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Countable and uncountable nouns
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Countable and uncountable nouns






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Countable and uncountable nouns Countable and uncountable nouns Presentation Transcript

  • COUNTABLE AND UNCOUNTABLE NOUNS Some bread or a loaf of bread…
  • Countable or uncountable nouns
    • Uncountable nouns are, for example:
    • gold music blood excitement
    • Before uncountable nouns you can say the/some/any/much/this/his, etc.
    • the music/ some gold /much excitement /his blood
    • But you can also use uncountable nouns alone, with no article
    • Eg: This ring is made of gold
    • Blood is red (without the : talking in general)
    • Your T-shirt is getting dirty because of the blood (particular situation)
  • Countable or uncountable nouns
    • Many nouns can be used as countable or as uncountable nouns. Usually there is a difference in meaning.
    • -I bought a paper (=a newspaper, countable)
    • -I bought some paper (=material for writing on, uncountable)
    • - Iron is a metal of heavy weight. (=metal, uncountable)
    • -We need to buy a new iron. (=object, countable)
    • -We had many interesting experiences during our holiday
    • (=things that happened to us ,count.)
    • -You need experience for this job (=knowledge of something, uncount.)
  • The soup has got long dark hair.
  • Can you see a hair in this soup?
  • Countable or uncountable nouns
    • Other words that can be countable or uncountable (changing their meaning):
    • iron, wood, paper, fruit, chicken, business, gossip, toast, coffee
    • **We can say a coffee when it means a cup of coffee.
  • I love coffee !!
  • They always drink a coffee (=a cup of coffe) in the morning.
  • Countable or uncountables nouns
    • Nouns that are uncountable but often countable in other languages:
    • accomodation, behaviour, furniture, news, scenery, trouble, advice, bread, information, permission, traffic, weather, baggage, chaos, luggage, progress, travel, work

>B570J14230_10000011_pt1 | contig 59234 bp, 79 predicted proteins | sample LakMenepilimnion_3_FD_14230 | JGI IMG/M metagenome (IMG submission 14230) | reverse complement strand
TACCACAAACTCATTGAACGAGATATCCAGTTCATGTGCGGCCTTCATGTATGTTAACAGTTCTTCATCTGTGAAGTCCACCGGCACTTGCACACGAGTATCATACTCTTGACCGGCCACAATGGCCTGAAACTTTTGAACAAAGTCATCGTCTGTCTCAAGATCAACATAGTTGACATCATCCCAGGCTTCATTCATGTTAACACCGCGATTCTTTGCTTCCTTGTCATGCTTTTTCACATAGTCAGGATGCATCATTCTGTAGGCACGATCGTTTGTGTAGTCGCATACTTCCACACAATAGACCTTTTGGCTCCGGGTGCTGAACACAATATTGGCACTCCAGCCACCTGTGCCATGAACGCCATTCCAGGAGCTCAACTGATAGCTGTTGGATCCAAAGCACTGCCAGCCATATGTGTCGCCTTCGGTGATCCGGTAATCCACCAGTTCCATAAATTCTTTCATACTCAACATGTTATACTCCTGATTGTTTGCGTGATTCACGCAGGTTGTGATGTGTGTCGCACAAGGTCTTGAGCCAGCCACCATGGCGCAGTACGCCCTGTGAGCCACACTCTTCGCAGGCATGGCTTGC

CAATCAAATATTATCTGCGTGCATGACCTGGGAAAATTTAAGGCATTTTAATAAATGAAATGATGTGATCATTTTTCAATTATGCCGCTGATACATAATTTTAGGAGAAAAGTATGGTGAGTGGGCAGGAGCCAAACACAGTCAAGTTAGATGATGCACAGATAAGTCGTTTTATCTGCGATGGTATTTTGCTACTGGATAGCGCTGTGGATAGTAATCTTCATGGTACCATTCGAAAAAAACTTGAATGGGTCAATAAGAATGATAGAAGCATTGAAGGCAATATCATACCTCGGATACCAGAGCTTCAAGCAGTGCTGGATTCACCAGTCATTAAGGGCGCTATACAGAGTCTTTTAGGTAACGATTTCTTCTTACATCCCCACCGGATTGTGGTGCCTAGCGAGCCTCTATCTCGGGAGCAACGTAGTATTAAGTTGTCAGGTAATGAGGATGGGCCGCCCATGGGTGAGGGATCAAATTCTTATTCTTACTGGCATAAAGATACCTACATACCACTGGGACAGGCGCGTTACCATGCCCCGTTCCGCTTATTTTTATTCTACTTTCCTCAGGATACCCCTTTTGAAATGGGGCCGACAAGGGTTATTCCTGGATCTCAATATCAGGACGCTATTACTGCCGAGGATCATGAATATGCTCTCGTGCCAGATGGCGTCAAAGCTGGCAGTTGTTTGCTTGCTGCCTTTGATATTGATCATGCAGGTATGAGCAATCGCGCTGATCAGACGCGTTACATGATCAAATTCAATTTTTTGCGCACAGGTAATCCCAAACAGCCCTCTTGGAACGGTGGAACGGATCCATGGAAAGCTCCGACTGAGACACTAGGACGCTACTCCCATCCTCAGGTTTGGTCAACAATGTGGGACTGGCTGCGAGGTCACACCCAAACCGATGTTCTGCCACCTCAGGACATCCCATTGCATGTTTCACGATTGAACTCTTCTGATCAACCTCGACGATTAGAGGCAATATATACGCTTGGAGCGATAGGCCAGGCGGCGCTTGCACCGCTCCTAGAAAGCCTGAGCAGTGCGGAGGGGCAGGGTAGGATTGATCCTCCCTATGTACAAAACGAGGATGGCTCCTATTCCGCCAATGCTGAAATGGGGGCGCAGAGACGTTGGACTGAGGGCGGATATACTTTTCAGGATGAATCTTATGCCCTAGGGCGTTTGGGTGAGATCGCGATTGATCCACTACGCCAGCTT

• Typical uncountables:
    • Substances (iron, plastic…), liquids and gases (water, oxygen…), abstract ideas (happiness, anger…), mass/collection (furniture, luggage…)
  • Do you need some bread ?
  • Can I have a slice of bread ?
  • Plural nouns
    • There are some nouns that are always plural like: clothes, trousers, scissors, shorts, manners, etc.
    • They need a plural verb.
    • E.g: Your clothes are so cute!
    • If they consist of two parts, e.g. scissors, they can be sued with a pair of/ some:
    • E.g: I’ve just bought a pair of trousers.
  • Singular or plural?
    • We do not often use the plural of person (persons) .Instead we use people .
    • These nouns end in –s but they are not usually pluaral: mathematics, physics, economics, athletics, news, gymnastics,etc.
    • These nouns end in -s can be singular or plural: means, series, species.
    • E.g. a means of transport, many means of transport
    • Some singular nouns are often used with a plural verb (we think of them as a number of people ‘they’): government, staff, team, family, audience, committee.
    • **But a singular verb is also possible: The government is…
  • Singular or plural?
    • Sports teams are normally plural:
    • E.g. Manchester United are playing next week.
    • We always use a plural verb with the police :
    • E.g. The police have arrested Tom.
    • We sometimes use a plural noun with a singular verb: talking about a sum of money, period of time, a distance, etc.
    • E.g. Three years is a long time.
    • Five thousand pounds was stolen in the robbery.
  • Now you try!
  • -She has got very long black hair/hairs.
  • HAIR
  • -He had a very good weather/very good weather .
  • -I want something to read. I’m going to buy a/some paper.
  • -It’s very difficult to find a work/job at the moment.
  • A JOB
  • -Bad news doesn’t/don’t make people happy.
  • DOESN ‘T
  • -The flat is empty.We haven’t got any furnitures/furniture yet.
  • -I had to buy a/some bread .
  • The police is/are having a good time.
  • ARE
  • The staff aren’t / isn’t happy with the new working conditions.
  • AREN’T